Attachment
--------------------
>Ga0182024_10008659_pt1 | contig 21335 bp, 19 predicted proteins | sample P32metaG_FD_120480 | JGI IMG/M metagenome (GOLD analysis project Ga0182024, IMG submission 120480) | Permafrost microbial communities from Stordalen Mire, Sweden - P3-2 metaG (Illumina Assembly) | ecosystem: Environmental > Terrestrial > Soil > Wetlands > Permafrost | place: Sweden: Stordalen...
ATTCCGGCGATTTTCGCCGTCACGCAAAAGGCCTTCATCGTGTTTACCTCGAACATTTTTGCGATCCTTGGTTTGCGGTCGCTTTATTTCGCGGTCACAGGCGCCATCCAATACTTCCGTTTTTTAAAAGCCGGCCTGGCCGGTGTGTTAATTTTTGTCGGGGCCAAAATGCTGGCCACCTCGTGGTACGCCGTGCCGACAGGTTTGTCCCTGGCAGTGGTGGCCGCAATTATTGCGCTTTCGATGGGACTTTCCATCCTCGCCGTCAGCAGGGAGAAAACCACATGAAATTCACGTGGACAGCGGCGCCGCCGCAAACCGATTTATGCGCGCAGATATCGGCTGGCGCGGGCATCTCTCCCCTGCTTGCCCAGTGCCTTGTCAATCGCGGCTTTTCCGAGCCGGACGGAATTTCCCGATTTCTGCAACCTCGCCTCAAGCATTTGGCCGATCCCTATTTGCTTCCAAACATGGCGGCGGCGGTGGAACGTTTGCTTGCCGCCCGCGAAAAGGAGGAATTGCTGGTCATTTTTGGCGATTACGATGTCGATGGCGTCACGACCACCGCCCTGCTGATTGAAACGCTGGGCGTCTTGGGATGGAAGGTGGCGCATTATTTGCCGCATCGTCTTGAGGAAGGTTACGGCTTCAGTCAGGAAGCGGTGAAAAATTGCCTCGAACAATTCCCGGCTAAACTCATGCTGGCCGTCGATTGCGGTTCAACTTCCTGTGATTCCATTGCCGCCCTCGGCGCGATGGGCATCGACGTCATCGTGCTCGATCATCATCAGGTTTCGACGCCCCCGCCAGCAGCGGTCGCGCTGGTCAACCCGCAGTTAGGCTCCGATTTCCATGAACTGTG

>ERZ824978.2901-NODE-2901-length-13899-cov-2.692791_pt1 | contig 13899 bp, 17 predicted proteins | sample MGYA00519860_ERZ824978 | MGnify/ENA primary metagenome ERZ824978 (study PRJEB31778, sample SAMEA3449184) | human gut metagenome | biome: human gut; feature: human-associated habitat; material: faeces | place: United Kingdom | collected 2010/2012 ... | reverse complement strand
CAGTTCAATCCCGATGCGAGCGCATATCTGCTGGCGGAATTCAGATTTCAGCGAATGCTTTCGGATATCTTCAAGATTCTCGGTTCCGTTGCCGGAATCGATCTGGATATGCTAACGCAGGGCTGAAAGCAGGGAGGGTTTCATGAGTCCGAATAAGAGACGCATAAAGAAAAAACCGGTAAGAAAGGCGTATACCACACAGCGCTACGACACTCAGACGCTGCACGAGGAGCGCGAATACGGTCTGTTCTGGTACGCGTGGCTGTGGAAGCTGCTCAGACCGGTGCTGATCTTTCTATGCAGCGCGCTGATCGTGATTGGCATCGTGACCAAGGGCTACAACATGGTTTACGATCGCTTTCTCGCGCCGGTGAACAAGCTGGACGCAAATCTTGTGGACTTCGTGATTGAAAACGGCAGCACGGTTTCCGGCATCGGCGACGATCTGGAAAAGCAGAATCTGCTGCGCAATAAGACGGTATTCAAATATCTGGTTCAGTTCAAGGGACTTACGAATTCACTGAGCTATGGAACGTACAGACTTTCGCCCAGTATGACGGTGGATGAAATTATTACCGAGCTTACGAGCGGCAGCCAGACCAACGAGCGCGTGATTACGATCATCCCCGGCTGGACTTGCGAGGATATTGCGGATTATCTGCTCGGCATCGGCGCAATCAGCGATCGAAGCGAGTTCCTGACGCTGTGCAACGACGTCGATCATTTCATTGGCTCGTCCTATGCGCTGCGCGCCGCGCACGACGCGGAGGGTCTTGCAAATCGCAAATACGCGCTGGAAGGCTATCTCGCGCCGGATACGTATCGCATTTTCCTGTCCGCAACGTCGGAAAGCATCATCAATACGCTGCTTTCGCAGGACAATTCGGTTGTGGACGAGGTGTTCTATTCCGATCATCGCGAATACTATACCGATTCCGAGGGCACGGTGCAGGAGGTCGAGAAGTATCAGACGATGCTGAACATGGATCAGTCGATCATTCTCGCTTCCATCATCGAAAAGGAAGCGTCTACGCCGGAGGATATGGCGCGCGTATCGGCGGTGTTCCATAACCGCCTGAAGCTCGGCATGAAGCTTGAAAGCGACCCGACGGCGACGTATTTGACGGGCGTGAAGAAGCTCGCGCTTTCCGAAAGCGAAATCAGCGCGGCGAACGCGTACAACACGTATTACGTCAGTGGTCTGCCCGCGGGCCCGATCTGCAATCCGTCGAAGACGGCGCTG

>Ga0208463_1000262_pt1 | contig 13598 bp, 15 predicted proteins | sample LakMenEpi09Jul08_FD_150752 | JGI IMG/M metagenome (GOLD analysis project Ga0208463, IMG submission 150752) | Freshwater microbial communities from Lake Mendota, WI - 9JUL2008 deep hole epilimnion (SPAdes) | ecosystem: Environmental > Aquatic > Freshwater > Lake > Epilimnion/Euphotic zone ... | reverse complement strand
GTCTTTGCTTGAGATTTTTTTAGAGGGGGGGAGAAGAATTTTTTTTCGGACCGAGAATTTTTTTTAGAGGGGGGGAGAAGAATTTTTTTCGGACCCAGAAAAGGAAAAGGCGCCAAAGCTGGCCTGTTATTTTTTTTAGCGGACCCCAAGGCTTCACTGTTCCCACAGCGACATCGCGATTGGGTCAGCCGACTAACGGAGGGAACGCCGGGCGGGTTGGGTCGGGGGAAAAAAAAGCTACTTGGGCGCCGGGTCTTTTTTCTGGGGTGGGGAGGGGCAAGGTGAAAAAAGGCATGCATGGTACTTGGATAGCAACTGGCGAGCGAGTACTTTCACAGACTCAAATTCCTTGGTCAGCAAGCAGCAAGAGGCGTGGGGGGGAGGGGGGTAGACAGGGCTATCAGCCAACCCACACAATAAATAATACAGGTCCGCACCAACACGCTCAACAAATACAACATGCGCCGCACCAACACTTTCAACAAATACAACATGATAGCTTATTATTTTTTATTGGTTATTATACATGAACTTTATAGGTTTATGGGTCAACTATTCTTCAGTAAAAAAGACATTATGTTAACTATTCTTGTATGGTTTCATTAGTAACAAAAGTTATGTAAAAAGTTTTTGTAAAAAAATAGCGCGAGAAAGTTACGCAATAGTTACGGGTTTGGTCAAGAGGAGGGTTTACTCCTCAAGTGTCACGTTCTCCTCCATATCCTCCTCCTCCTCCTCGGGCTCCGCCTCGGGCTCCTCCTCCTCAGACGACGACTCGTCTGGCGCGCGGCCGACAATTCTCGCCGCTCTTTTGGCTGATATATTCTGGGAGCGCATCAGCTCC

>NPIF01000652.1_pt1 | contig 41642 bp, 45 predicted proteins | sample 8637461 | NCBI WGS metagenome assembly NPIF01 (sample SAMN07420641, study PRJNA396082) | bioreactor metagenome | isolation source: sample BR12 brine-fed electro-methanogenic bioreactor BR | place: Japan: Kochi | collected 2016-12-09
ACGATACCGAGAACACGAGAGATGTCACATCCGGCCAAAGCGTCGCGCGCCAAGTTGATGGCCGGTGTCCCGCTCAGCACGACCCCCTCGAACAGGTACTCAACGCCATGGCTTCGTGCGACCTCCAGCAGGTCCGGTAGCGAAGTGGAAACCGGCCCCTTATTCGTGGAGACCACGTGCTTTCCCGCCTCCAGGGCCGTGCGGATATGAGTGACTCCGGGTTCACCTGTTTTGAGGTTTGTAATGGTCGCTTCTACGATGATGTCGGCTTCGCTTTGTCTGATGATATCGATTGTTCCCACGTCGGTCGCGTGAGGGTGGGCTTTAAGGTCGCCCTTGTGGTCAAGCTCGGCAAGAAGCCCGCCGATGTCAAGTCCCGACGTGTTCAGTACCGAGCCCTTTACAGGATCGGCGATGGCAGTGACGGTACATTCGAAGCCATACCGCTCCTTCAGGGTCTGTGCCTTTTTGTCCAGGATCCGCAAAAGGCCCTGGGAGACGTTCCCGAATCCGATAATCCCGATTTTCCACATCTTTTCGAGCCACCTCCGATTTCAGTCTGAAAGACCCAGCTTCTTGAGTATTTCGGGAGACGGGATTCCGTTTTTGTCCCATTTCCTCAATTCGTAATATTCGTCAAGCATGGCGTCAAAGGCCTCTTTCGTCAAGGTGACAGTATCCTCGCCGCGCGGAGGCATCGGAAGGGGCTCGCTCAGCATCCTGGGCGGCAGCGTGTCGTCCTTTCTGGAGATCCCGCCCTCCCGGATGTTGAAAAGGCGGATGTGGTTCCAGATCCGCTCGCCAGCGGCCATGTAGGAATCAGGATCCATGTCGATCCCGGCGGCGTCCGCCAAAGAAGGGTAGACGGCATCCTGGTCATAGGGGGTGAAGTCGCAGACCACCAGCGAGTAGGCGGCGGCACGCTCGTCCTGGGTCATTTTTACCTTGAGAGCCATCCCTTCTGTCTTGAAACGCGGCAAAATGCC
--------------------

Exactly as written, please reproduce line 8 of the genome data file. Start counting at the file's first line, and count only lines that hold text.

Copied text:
ACGATACCGAGAACACGAGAGATGTCACATCCGGCCAAAGCGTCGCGCGCCAAGTTGATGGCCGGTGTCCCGCTCAGCACGACCCCCTCGAACAGGTACTCAACGCCATGGCTTCGTGCGACCTCCAGCAGGTCCGGTAGCGAAGTGGAAACCGGCCCCTTATTCGTGGAGACCACGTGCTTTCCCGCCTCCAGGGCCGTGCGGATATGAGTGACTCCGGGTTCACCTGTTTTGAGGTTTGTAATGGTCGCTTCTACGATGATGTCGGCTTCGCTTTGTCTGATGATATCGATTGTTCCCACGTCGGTCGCGTGAGGGTGGGCTTTAAGGTCGCCCTTGTGGTCAAGCTCGGCAAGAAGCCCGCCGATGTCAAGTCCCGACGTGTTCAGTACCGAGCCCTTTACAGGATCGGCGATGGCAGTGACGGTACATTCGAAGCCATACCGCTCCTTCAGGGTCTGTGCCTTTTTGTCCAGGATCCGCAAAAGGCCCTGGGAGACGTTCCCGAATCCGATAATCCCGATTTTCCACATCTTTTCGAGCCACCTCCGATTTCAGTCTGAAAGACCCAGCTTCTTGAGTATTTCGGGAGACGGGATTCCGTTTTTGTCCCATTTCCTCAATTCGTAATATTCGTCAAGCATGGCGTCAAAGGCCTCTTTCGTCAAGGTGACAGTATCCTCGCCGCGCGGAGGCATCGGAAGGGGCTCGCTCAGCATCCTGGGCGGCAGCGTGTCGTCCTTTCTGGAGATCCCGCCCTCCCGGATGTTGAAAAGGCGGATGTGGTTCCAGATCCGCTCGCCAGCGGCCATGTAGGAATCAGGATCCATGTCGATCCCGGCGGCGTCCGCCAAAGAAGGGTAGACGGCATCCTGGTCATAGGGGGTGAAGTCGCAGACCACCAGCGAGTAGGCGGCGGCACGCTCGTCCTGGGTCATTTTTACCTTGAGAGCCATCCCTTCTGTCTTGAAACGCGGCAAAATGCC